In the planning of the route, I noted on one web site that the Willow City Loop was a popular road taken by motorcyclists because of it's curvy nature and changing scenery. The first thing we encountered on turning onto the Willow City Loop was a sign warning that the next 13 miles was private property and that no parking on or off the road was permitted. "Violators will be prosecuted" the sign warned us. We proceeded to ride this loop, which at times was down to a single lane. The scenery was worth the ride. Of course, coming around a curve and seeing a large deer in the road directly ahead was a little startling. The only other scary moment was when we approached a single lane bridge and a group of sport cars came blasting around a curve and onto the bridge. Luckily the last car passing us waved to let us know he was last. So with extreme nervousness, we proceeded across the bridge. Also along this loop was a barbed wire fence with old boots on each post along a fairly long section of the road. There were numerous For Sale signs along the road too.

After Willow City Loop, we rode numbered highways including FM 1323, RR 1320, FM 2721, RR 1623, RM 1888, and RR 1376. These were all well surfaced highways with sweeping curves and changes in elevation and scenery.

Once on RR 1376, we were nearing Luckenbach. There is not a lot of signage indicating where Luckenbach is, only a Luckenbach Texas sign on the western side of the Luckenbach Town Loop. The eastern side of the loop is immediately after crossing South Grape Creek when coming from the east. The main part of Luckenbach consists of the former Post Office, now the General Store and gift shop and the dance hall which still hosts monthly dances by many Texas musicians. The small town became famous after a song by Waylon Jennings with Willie Nelson. Willie returns annually for his July 4th Picnic which is widely attended. More information can be found about Luckenbach by clicking here.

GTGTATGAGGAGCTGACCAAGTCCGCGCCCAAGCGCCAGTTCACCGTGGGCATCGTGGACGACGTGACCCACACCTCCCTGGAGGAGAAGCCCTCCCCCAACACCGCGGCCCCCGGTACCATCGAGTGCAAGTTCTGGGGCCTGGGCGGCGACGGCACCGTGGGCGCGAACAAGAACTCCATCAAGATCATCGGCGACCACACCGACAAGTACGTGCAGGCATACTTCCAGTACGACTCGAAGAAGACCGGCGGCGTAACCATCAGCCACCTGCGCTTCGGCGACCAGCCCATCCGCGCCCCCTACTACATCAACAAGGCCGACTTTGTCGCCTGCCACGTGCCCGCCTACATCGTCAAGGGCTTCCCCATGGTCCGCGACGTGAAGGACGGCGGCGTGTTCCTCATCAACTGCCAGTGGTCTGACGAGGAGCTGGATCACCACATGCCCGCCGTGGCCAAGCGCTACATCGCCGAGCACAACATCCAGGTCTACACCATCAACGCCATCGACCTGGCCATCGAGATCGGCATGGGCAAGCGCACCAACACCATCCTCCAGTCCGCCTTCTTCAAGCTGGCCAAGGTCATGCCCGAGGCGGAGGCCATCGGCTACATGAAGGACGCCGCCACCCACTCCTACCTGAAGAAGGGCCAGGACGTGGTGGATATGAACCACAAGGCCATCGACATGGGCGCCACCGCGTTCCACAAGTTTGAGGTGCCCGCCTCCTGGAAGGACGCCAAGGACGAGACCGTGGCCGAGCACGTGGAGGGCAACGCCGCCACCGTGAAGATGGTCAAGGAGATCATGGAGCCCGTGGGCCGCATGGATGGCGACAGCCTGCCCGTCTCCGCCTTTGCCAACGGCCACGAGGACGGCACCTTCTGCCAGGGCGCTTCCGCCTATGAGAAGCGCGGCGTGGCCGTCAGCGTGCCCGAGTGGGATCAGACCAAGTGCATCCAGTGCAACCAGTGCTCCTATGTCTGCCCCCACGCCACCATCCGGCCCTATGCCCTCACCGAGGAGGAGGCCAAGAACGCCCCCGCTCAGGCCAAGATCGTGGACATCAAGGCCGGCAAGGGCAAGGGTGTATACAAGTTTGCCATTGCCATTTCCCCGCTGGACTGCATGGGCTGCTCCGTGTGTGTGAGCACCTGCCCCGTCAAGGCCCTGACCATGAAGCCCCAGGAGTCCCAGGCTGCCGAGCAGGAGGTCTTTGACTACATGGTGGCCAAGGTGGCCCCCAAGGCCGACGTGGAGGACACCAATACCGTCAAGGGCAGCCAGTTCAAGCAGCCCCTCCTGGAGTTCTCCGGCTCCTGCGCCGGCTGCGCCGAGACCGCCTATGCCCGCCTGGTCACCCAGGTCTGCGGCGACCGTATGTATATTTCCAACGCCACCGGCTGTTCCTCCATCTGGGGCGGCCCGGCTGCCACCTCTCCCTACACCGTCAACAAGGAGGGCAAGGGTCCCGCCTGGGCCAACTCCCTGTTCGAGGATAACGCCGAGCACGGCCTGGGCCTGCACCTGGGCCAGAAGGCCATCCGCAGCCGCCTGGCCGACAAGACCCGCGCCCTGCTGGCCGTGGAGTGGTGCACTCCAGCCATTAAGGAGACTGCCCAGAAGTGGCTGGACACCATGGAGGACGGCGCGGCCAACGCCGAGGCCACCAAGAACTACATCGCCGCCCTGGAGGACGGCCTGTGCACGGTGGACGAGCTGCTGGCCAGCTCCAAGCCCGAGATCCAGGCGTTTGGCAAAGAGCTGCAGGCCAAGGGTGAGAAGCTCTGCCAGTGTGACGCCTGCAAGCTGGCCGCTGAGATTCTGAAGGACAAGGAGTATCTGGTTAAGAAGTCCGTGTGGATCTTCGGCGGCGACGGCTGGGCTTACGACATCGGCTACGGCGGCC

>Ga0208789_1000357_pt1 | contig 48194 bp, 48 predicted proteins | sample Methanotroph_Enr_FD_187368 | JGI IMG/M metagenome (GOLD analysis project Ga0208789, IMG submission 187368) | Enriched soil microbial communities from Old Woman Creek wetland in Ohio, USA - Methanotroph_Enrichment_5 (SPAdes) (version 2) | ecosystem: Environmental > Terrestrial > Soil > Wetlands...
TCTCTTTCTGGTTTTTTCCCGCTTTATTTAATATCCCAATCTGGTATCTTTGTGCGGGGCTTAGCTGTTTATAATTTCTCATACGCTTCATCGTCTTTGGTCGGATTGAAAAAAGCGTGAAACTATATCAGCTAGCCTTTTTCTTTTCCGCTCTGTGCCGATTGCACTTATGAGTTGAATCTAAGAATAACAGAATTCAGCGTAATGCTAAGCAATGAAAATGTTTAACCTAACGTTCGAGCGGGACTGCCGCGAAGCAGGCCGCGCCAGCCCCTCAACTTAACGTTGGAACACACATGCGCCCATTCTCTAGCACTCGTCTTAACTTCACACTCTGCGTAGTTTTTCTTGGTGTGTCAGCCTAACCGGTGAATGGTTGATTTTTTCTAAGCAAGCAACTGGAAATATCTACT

After a nice break from riding and some shopping for souviners, we left Luckenbach and continued west to Fredericksburg, a touristy German town where we had lunch. After lunch, we played tourist and checked out a number of shops along main street. We finally rode the last leg of our "Luckenbach Loop" on TX 16 to return to Kerrville.

Monday was our return home day. Having learned from our mishap in San Antonio on the way to Kerrville, we followed "Naggy", the GPS voice, around the city and headed east on I-10. After passing through the traffic in Houston, we began to encounter a few brief periods of rain which helped cool us off. Crossing back into Louisiana provided a few more light showers until we were near Patterson. That's when the skies really opened up. Luckily we had put on some rain gear at our previous gas stop. Though we got wet, once out of the rain, we dried off quickly.

Over all we had a successful trip. The morning's were fairly cool, with hot afternoons. We traveled a total of 1836 miles while our day rides ranged between 205 and 268 miles. Click the links below to view maps of each of our rides.